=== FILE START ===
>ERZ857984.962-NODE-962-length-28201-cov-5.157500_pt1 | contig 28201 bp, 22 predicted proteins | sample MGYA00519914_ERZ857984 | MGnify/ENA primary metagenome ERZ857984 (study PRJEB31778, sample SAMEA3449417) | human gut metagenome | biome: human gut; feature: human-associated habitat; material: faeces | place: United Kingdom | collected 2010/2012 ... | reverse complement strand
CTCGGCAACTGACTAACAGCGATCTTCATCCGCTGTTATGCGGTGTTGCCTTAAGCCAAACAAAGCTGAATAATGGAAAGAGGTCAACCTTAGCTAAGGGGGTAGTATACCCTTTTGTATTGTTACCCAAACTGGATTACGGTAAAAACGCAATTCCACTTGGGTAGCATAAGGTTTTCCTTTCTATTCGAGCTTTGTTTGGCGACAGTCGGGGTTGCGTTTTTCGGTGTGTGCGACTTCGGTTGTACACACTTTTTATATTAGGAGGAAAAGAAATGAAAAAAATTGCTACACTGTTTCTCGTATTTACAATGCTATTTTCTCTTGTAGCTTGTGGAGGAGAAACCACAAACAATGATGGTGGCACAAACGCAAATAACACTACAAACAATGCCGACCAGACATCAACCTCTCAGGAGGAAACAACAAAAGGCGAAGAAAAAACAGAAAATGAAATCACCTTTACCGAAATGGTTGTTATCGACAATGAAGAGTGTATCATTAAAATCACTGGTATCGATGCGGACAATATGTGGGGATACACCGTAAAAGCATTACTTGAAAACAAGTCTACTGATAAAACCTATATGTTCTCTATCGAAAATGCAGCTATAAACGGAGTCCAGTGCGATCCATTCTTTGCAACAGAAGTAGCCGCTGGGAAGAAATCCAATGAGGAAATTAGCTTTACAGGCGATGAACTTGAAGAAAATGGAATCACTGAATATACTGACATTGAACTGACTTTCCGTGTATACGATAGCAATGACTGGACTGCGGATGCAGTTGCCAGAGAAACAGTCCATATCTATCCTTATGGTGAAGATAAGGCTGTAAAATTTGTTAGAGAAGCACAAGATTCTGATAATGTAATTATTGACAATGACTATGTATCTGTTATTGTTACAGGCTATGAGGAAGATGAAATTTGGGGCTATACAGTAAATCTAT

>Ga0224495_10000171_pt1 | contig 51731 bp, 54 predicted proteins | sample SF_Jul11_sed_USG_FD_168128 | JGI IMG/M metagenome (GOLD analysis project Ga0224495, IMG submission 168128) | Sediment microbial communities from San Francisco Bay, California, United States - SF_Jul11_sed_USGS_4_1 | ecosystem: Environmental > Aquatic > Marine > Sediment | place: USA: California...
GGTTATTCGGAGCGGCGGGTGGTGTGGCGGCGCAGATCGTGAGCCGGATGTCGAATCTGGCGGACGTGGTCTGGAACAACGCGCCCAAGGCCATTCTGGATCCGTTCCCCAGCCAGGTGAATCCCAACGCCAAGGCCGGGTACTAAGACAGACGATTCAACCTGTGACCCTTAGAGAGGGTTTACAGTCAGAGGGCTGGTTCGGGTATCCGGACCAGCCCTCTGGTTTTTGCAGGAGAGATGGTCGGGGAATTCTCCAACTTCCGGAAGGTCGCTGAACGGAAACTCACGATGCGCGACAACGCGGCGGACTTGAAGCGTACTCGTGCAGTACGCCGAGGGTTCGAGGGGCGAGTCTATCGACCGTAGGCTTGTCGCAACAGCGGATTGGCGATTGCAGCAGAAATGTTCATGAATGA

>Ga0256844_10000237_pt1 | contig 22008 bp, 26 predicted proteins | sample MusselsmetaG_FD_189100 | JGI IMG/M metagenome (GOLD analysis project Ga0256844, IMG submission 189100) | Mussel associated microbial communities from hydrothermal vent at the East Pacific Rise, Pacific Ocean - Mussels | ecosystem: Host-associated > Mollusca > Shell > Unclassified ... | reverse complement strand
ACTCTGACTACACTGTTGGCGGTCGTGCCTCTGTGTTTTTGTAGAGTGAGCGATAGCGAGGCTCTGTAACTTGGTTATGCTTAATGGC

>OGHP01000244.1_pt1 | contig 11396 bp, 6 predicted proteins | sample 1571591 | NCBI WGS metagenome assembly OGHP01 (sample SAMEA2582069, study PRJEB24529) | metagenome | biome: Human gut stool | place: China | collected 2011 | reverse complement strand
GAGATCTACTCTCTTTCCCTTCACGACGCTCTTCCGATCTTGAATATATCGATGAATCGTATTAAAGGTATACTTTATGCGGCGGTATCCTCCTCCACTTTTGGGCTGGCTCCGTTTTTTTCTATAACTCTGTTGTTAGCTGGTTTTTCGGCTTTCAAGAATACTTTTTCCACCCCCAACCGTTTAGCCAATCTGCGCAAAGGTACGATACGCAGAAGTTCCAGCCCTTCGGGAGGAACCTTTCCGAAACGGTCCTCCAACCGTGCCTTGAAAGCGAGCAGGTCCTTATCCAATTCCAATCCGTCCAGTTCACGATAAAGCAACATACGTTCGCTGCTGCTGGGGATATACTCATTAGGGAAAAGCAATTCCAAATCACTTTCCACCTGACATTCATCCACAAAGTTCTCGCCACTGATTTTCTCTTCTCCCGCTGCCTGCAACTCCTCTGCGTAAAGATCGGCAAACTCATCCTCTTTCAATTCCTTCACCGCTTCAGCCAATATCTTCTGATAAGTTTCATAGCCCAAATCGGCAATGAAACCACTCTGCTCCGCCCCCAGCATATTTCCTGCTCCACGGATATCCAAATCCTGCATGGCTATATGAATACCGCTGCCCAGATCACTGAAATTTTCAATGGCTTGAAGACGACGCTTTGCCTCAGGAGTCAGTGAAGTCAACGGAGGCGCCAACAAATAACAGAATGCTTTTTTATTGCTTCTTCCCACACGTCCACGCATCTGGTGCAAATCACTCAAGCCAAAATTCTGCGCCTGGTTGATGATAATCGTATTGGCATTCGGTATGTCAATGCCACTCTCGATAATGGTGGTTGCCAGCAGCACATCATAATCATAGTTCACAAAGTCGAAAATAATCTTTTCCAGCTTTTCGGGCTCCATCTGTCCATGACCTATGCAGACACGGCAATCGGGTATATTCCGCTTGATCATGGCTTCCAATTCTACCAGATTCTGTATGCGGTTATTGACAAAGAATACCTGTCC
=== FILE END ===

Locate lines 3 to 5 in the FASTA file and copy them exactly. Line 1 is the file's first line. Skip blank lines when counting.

>Ga0224495_10000171_pt1 | contig 51731 bp, 54 predicted proteins | sample SF_Jul11_sed_USG_FD_168128 | JGI IMG/M metagenome (GOLD analysis project Ga0224495, IMG submission 168128) | Sediment microbial communities from San Francisco Bay, California, United States - SF_Jul11_sed_USGS_4_1 | ecosystem: Environmental > Aquatic > Marine > Sediment | place: USA: California...
GGTTATTCGGAGCGGCGGGTGGTGTGGCGGCGCAGATCGTGAGCCGGATGTCGAATCTGGCGGACGTGGTCTGGAACAACGCGCCCAAGGCCATTCTGGATCCGTTCCCCAGCCAGGTGAATCCCAACGCCAAGGCCGGGTACTAAGACAGACGATTCAACCTGTGACCCTTAGAGAGGGTTTACAGTCAGAGGGCTGGTTCGGGTATCCGGACCAGCCCTCTGGTTTTTGCAGGAGAGATGGTCGGGGAATTCTCCAACTTCCGGAAGGTCGCTGAACGGAAACTCACGATGCGCGACAACGCGGCGGACTTGAAGCGTACTCGTGCAGTACGCCGAGGGTTCGAGGGGCGAGTCTATCGACCGTAGGCTTGTCGCAACAGCGGATTGGCGATTGCAGCAGAAATGTTCATGAATGA

>Ga0256844_10000237_pt1 | contig 22008 bp, 26 predicted proteins | sample MusselsmetaG_FD_189100 | JGI IMG/M metagenome (GOLD analysis project Ga0256844, IMG submission 189100) | Mussel associated microbial communities from hydrothermal vent at the East Pacific Rise, Pacific Ocean - Mussels | ecosystem: Host-associated > Mollusca > Shell > Unclassified ... | reverse complement strand